Long Live Louie Louie
by David Soulsby, author of the novel "Somewhere in the Distance"
Few songs have had as much impact on rock music as Louie Louie, the
calypso-beat mid-Fifties song by Richard Berry that mutated into the raucous 1963 version by The Kingsmen,
and then became a popular part of pop culture. It’s a Jekyll and
Hyde of a song, performed by as varied an array of singers and groups as imaginable. One minute it’s loud,
brash and in your face, the next soft and mellow, all sugary and wispy. Whichever rendition turns you on,
that’s fine by me. Its variety is its strength.
When The KIngsmen’s opus first hit the scene in spring 1963 it caused quite a stir,
in more ways than one. The lyrics were difficult to make out but the incessant beat drove the record on, a
constant repetitive riff imposing itself on the listener. The
record so incensed some people that even the FBI took on investigating allegedly lewd lyrics. Critics swore
blind that the band was using vile and disgusting words. Rather than harm the song, it added to its
notoriety. After all, if there were any hidden obscenities mixed in among the muddled vocals then they were
there to be found.
But, of course, nothing came of it, despite two years spent trying to decipher the
words. No one seemed able to prove anything other than an indistinct blur of language that was open to any
interpretation that took ones fancy.
My own view at the time was that Louie Louie was simply a raw, animalistic
chant combined with a powerful beat. It had everything going for it. It served you well at parties, getting
everyone singing and dancing along. It irritated parents and so made it even more of a top choice among
teenagers searching for something different that they could call their own. Its energy and verve was hypnotic
and along with the majority of my friends I was happy to fall under its spell.
I recall hearing The Kinks’ version later
and thinking how good the band sounded. They captured perfectly the nitty-gritty template laid down by The
Kingsmen. It proved a worthy addition to the canon.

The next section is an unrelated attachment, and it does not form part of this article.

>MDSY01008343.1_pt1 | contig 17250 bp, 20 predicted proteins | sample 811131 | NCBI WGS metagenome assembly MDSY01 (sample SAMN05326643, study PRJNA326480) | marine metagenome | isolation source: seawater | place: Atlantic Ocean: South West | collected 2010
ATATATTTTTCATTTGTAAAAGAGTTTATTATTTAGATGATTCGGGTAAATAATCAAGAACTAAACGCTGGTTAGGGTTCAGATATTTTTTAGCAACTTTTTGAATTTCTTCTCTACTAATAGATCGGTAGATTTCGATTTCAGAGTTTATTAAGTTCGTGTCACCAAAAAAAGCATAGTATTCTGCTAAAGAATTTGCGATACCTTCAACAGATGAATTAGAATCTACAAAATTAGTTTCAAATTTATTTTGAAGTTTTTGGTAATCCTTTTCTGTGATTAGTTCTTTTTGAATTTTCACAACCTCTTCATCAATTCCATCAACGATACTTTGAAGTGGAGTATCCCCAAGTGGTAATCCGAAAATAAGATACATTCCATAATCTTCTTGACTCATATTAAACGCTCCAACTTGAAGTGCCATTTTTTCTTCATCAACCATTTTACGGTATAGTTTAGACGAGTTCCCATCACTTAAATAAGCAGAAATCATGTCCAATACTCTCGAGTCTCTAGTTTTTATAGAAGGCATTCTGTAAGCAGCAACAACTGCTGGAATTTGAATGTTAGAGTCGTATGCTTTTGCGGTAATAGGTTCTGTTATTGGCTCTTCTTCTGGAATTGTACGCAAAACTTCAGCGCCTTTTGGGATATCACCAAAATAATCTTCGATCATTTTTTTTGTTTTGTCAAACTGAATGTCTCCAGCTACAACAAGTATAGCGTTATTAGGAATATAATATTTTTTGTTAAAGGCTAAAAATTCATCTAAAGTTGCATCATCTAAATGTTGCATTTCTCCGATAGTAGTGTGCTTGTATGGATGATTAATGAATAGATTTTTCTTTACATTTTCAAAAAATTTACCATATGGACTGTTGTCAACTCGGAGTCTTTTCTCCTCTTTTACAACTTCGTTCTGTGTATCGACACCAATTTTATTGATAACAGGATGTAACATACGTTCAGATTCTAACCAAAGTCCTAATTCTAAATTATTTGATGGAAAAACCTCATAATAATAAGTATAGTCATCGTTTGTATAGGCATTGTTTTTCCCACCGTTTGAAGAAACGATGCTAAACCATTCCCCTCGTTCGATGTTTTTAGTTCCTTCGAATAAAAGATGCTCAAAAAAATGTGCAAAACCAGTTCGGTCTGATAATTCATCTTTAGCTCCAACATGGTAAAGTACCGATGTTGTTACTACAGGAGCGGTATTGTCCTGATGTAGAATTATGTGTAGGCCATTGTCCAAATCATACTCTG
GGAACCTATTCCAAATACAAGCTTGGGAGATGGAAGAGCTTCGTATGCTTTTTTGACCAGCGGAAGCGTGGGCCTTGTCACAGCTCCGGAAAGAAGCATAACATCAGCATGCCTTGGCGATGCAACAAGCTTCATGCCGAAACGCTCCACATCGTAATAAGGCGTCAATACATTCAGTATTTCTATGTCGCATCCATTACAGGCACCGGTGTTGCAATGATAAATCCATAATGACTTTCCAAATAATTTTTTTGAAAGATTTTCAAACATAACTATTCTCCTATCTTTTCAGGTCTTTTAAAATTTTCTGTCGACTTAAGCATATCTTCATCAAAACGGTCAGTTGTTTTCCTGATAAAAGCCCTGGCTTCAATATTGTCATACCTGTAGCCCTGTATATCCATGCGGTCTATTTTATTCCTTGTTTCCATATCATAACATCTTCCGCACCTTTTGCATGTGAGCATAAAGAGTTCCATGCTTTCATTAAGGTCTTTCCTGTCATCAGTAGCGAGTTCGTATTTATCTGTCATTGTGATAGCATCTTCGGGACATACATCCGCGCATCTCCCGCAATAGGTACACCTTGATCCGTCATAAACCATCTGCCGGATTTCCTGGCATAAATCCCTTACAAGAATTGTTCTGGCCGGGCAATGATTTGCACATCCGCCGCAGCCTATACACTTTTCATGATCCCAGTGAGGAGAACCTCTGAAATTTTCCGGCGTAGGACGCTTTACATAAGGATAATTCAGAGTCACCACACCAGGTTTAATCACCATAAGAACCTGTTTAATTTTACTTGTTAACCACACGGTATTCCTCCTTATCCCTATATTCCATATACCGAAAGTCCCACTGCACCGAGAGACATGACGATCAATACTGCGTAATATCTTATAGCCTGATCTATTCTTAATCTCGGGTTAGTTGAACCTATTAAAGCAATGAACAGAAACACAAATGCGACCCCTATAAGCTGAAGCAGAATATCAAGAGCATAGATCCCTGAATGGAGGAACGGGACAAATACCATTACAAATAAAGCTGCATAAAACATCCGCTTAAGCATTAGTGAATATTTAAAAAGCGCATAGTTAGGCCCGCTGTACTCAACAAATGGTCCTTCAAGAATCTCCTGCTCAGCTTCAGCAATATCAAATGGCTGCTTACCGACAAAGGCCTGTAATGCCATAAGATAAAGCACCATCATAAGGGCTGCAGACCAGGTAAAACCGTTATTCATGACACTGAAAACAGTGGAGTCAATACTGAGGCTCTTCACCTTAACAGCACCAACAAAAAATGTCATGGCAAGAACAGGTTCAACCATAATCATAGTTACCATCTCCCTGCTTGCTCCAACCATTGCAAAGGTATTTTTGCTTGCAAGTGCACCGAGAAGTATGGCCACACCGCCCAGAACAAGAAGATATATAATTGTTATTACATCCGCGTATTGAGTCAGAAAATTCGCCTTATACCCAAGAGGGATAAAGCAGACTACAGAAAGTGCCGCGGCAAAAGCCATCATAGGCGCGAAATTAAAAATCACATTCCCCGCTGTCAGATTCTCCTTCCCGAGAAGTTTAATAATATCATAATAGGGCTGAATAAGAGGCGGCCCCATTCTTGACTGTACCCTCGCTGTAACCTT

Another rendition that makes it to my list of Louie Louie greats is by The Beach
Boys. I was a big fan of the band, so I took to their 1964 version right from the start. It was one of the
best things on the album from which it originated. Mike Love and Carl Wilson shared the vocals and a great
job they did too.
In 1966, a young Reg Presley added Louie Louie to The Troggs’ output, giving
the song a fresh twist thanks to his vibrant vocal style. Presley, who sadly died earlier this year aged 71,
had made his mark with Wild Thing, which along with Louie Louie is often cited as being a launch pad
for aspiring garage bands.
Then in 1968 a laid-back melodic Louie Louie by Honey Ltd came to my
attention. I was bowled over by the girls’ harmonies. They sounded superb. I wasn’t aware at first that the
four girls were from Detroit, home of Motown. I thought they were as musical magnificent as any of the Motown
female outfits and I was surprised that they weren’t just as big and successful. Their Louie Louie was a
million miles away from the heavier versions but it was the soft soulful sound and mellow feeling that was a
winning combination. Vive la difference!
Undoubtedly, one of the more unusual manifestations of Louie Louie was by
the folksy group The Sandpipers. It was sung in Spanish! It had a certain charm about it and at the time I
couldn’t help wondering rather cheekily whether they’d added some naughty words to the mix! Of course they
hadn’t. The version was as innocent as could be. Nevertheless it did give yet another fillip to the
If anyone in the Sixties was capable of stretching the song to new limits and
stamping his authority on it, then look no further than Otis Redding. He had the voice that held your
attention from the off and always imbued his work with a heartfelt sincerity. No more so then on Louie Louie.
He embraces the song, registers every bit emotion, and in so doing makes it his own personal search for a
lost love. The song comes alive. Long live Louie Louie, 50 years young.
David Soulsby lives in
Romford, Essex, England, and is now retired after 46 years as a journalist. During his career, he
worked on local and national newspapers and magazines, and in the Sixties met many of his musical heroes,
including Johnny Cash, Bob Dylan, Roy Orbison, Sonny Boy Williamson, James Brown and Mel
Torme. He’s now freelancing as a writer and proof-reader, working from home. He’s the author of
Somewhere In The Distance, a novel about four friends growing up in the